36'er tips appreciated

I recently bought a used Coker. This is an older version, steel frame, and steel rim. I rode it today for the first time, and am looking for tips from others. I was able to ride it, but never felt very comfortable on it. It was heavy and seemed unresponsive. It is equipped with 152mm cranks. At the end of the day, I got on my old schwinn 24, and felt like I was going to push the pedal through the pavement it was so much easier to pedal. I am not disheartened, but I am willing to listen to the experience of others.

The more you ride the more you will get comfortable with the coker. Just keep on riding and get used to the big wheel. It will get easier on you in time. The cranks should be fine for all round riding. When I first got my fixed 36er I had to get used to it for a while. I put on shorter cranks pretty soon and tried to get faster on it. Breaks were helpful for the downhills then. Adding a handle bar like the KH T-bar one or the Nimbus Shadow could be an improvement for longer rides. Of course the 36er will always be harder to control than smaller wheels but as I said it will get easier. Hope that helps.

You will get used to it with more experience in the saddle. That being said, the old Cokers are supposed to be very heavy. You could upgrade the rim to a light-weight aluminum one, and you could switch to a 29" innertube. Those changes will reduce the rotating weight a lot and make it much more responsive.


I think the first upgrade will be a new wheelbuild … expensive but probably worth the expense. The other upgrade I think I’ll look into would be handlebars (I already have a brake). Being I learned to ride before handles on uni seats I’m not even used to holding onto the seat right now. For the immediate future I think I’ll just try to get used to what I have.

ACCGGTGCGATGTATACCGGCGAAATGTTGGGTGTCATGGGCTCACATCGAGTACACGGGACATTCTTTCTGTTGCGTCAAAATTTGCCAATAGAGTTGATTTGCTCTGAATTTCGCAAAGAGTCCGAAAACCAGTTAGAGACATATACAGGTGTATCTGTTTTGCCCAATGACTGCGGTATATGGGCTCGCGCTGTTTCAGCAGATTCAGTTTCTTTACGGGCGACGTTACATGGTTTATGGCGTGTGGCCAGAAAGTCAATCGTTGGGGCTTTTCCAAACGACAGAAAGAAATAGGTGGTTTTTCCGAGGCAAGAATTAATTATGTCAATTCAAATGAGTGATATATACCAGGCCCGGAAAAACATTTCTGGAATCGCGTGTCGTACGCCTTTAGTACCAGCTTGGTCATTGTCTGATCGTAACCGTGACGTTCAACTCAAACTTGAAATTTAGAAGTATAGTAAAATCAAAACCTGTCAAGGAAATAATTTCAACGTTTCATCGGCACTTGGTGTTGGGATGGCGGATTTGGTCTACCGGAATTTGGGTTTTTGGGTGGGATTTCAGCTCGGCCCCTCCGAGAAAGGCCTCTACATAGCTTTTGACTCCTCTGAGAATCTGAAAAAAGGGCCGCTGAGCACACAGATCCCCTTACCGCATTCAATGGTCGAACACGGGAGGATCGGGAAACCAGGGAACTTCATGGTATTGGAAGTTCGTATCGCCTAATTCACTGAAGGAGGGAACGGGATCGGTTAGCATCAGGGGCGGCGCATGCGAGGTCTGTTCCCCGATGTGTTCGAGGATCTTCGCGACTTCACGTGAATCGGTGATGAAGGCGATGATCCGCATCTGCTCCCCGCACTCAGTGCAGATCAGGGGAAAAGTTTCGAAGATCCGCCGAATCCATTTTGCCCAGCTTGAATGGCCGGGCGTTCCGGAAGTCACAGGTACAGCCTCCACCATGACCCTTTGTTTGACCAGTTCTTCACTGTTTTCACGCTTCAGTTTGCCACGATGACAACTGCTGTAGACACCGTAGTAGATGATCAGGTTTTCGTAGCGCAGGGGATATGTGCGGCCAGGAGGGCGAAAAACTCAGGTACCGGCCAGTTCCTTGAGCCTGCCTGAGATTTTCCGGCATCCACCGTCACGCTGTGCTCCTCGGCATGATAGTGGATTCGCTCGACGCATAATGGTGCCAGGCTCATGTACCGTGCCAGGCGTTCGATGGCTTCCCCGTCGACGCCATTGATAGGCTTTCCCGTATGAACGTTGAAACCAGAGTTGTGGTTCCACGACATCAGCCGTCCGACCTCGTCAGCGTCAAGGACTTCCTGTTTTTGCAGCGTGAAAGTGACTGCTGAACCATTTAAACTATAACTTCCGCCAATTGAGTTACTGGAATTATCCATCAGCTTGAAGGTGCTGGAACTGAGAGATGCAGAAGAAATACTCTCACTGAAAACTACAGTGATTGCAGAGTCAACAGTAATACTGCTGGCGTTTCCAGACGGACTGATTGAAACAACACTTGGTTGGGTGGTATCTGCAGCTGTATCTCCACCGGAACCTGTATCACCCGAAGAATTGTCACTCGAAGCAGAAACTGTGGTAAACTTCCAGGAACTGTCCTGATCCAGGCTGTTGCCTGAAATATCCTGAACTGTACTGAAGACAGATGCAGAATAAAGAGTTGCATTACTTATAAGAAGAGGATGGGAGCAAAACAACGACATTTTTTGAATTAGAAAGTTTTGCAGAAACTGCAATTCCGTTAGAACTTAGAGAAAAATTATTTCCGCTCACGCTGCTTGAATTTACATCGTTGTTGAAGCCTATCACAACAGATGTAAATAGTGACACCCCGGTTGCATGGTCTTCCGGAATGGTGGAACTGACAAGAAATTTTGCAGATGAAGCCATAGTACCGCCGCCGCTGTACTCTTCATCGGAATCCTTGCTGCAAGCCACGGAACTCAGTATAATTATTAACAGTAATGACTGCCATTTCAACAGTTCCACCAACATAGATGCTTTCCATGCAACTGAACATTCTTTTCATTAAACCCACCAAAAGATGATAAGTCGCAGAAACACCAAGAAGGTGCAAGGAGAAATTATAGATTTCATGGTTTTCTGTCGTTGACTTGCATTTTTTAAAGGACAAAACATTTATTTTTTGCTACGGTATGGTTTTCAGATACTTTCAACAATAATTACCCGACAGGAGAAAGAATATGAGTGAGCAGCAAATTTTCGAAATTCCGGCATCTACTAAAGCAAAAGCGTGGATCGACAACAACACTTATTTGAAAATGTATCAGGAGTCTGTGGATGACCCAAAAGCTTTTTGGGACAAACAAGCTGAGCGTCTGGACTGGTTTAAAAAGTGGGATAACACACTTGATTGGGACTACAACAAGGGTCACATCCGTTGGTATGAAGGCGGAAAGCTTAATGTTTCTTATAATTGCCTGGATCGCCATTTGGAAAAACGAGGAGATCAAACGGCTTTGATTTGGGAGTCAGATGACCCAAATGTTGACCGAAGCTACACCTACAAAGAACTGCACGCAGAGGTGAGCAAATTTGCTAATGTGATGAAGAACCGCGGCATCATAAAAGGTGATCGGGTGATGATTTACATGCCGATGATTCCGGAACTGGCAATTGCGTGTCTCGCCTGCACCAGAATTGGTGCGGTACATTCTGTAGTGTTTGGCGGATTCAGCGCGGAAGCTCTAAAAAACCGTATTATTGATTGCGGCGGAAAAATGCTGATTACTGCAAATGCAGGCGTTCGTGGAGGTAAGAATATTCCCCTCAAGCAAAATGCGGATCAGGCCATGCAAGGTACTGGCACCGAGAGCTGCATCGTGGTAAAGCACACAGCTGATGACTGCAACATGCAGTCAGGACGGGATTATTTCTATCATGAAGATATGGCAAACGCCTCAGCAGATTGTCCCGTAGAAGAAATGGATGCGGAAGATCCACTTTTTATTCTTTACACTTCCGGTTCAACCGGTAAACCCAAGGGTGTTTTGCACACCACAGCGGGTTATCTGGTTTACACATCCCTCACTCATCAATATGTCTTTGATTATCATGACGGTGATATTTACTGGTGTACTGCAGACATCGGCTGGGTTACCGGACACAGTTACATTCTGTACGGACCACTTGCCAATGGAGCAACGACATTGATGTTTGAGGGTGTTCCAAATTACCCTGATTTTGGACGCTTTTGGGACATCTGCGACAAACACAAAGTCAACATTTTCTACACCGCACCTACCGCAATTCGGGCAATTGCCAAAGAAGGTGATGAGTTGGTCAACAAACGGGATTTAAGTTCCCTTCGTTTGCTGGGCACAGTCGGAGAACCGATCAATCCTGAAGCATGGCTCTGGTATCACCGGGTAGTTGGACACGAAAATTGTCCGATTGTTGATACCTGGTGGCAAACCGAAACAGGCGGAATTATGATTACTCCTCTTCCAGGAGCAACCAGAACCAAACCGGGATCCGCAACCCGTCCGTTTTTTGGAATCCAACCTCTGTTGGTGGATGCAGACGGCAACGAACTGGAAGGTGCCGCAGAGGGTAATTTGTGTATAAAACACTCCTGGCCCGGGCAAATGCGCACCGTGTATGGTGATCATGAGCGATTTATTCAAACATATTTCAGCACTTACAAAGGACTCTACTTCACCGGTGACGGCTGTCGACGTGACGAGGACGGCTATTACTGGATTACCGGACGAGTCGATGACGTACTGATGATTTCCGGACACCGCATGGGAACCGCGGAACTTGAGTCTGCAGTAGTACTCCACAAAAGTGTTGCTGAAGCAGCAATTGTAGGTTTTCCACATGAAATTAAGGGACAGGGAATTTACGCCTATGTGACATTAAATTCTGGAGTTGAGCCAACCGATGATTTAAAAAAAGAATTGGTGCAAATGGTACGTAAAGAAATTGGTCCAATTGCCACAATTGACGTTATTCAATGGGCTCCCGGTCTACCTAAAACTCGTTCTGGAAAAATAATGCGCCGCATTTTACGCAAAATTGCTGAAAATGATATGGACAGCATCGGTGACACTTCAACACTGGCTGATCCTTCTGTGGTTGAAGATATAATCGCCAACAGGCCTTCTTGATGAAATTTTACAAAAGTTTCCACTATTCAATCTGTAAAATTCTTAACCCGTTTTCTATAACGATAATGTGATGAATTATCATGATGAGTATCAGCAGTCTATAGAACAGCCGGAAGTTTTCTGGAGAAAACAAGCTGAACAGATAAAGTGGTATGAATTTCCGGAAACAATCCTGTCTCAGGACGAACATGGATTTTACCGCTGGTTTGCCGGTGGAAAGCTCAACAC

once you get on a 36er with a aluminum rim, stainless spokes and a 29er tube you wont believe the difference

You’ll get stronger with more rides. Before you spend a lot of money on upgrades, why not give it a month or so and see how your muscles adapt?

I think the first upgrade should be a 29er tube. Out of all the upgrades you could do it’s the most cost effective. You spend four dollars on something that will be noticeable in the ride. I’m not saying that a new wheel won’t do wonders, but it’s quite a bit more expensive.

Once you get comfortable riding it and keeping the wheel under control it’s amazing how fast it starts to feel stable. I think the bigger wheel actually feels more stable than the smaller ones, but you do lose some of the twitchy response.

Hey Bruce.

I’m actually from the Durham area, and I have an old T7 handlebar that I never use anymore, I’m at school right now, but I could bring it home for you if you want. The support bars are just slightly bent, but it still seems sturdy to me. I mounted it on one of the ends, and I probably shouldn’t have. Anyway, it’s yours if you want it. It would at least be a cheap way to figure out if you like the handle or not. It does take a while to get used to though.